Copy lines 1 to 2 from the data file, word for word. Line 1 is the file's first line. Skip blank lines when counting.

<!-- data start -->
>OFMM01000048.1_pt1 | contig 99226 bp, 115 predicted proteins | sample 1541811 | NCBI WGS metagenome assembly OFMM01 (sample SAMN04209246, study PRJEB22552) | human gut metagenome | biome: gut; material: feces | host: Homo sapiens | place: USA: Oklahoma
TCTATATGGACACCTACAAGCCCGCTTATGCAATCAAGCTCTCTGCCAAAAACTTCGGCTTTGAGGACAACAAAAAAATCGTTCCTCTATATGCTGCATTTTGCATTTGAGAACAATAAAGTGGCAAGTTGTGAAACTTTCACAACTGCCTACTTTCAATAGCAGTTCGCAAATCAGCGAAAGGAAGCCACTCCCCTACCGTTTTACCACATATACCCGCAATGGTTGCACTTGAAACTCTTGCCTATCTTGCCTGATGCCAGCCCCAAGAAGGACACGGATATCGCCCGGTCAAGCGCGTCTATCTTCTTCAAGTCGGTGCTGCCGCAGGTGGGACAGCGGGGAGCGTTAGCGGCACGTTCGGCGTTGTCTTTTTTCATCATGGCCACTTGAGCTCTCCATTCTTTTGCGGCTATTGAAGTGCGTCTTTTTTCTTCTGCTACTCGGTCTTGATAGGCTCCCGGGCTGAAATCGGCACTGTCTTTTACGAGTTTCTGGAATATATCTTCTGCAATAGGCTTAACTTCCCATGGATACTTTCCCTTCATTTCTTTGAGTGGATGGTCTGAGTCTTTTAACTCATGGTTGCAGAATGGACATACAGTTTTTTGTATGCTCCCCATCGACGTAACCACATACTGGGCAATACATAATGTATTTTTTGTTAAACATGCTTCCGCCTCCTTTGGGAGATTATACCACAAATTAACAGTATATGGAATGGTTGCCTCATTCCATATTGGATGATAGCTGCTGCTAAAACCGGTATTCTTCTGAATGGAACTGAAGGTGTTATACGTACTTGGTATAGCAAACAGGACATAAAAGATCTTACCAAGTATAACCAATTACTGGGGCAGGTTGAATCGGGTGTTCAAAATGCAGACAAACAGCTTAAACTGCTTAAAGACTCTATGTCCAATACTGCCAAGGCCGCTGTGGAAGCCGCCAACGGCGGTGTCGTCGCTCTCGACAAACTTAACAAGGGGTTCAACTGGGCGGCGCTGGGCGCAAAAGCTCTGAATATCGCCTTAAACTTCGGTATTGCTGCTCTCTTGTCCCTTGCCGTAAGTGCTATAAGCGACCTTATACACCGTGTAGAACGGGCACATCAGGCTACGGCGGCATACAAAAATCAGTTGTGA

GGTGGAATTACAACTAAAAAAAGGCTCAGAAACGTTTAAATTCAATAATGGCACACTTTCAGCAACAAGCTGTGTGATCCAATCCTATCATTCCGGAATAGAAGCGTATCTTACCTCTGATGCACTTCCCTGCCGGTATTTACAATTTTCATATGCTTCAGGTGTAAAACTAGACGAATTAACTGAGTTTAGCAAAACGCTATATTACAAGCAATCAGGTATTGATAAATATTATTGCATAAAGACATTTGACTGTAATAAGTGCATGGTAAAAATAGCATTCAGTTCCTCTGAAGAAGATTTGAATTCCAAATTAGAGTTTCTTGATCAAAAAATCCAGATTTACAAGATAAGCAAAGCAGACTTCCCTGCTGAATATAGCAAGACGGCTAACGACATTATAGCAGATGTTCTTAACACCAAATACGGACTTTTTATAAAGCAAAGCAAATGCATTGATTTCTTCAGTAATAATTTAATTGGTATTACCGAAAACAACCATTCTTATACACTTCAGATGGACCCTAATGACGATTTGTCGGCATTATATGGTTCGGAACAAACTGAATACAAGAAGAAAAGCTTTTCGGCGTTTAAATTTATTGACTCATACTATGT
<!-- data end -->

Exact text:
>OFMM01000048.1_pt1 | contig 99226 bp, 115 predicted proteins | sample 1541811 | NCBI WGS metagenome assembly OFMM01 (sample SAMN04209246, study PRJEB22552) | human gut metagenome | biome: gut; material: feces | host: Homo sapiens | place: USA: Oklahoma
TCTATATGGACACCTACAAGCCCGCTTATGCAATCAAGCTCTCTGCCAAAAACTTCGGCTTTGAGGACAACAAAAAAATCGTTCCTCTATATGCTGCATTTTGCATTTGAGAACAATAAAGTGGCAAGTTGTGAAACTTTCACAACTGCCTACTTTCAATAGCAGTTCGCAAATCAGCGAAAGGAAGCCACTCCCCTACCGTTTTACCACATATACCCGCAATGGTTGCACTTGAAACTCTTGCCTATCTTGCCTGATGCCAGCCCCAAGAAGGACACGGATATCGCCCGGTCAAGCGCGTCTATCTTCTTCAAGTCGGTGCTGCCGCAGGTGGGACAGCGGGGAGCGTTAGCGGCACGTTCGGCGTTGTCTTTTTTCATCATGGCCACTTGAGCTCTCCATTCTTTTGCGGCTATTGAAGTGCGTCTTTTTTCTTCTGCTACTCGGTCTTGATAGGCTCCCGGGCTGAAATCGGCACTGTCTTTTACGAGTTTCTGGAATATATCTTCTGCAATAGGCTTAACTTCCCATGGATACTTTCCCTTCATTTCTTTGAGTGGATGGTCTGAGTCTTTTAACTCATGGTTGCAGAATGGACATACAGTTTTTTGTATGCTCCCCATCGACGTAACCACATACTGGGCAATACATAATGTATTTTTTGTTAAACATGCTTCCGCCTCCTTTGGGAGATTATACCACAAATTAACAGTATATGGAATGGTTGCCTCATTCCATATTGGATGATAGCTGCTGCTAAAACCGGTATTCTTCTGAATGGAACTGAAGGTGTTATACGTACTTGGTATAGCAAACAGGACATAAAAGATCTTACCAAGTATAACCAATTACTGGGGCAGGTTGAATCGGGTGTTCAAAATGCAGACAAACAGCTTAAACTGCTTAAAGACTCTATGTCCAATACTGCCAAGGCCGCTGTGGAAGCCGCCAACGGCGGTGTCGTCGCTCTCGACAAACTTAACAAGGGGTTCAACTGGGCGGCGCTGGGCGCAAAAGCTCTGAATATCGCCTTAAACTTCGGTATTGCTGCTCTCTTGTCCCTTGCCGTAAGTGCTATAAGCGACCTTATACACCGTGTAGAACGGGCACATCAGGCTACGGCGGCATACAAAAATCAGTTGTGA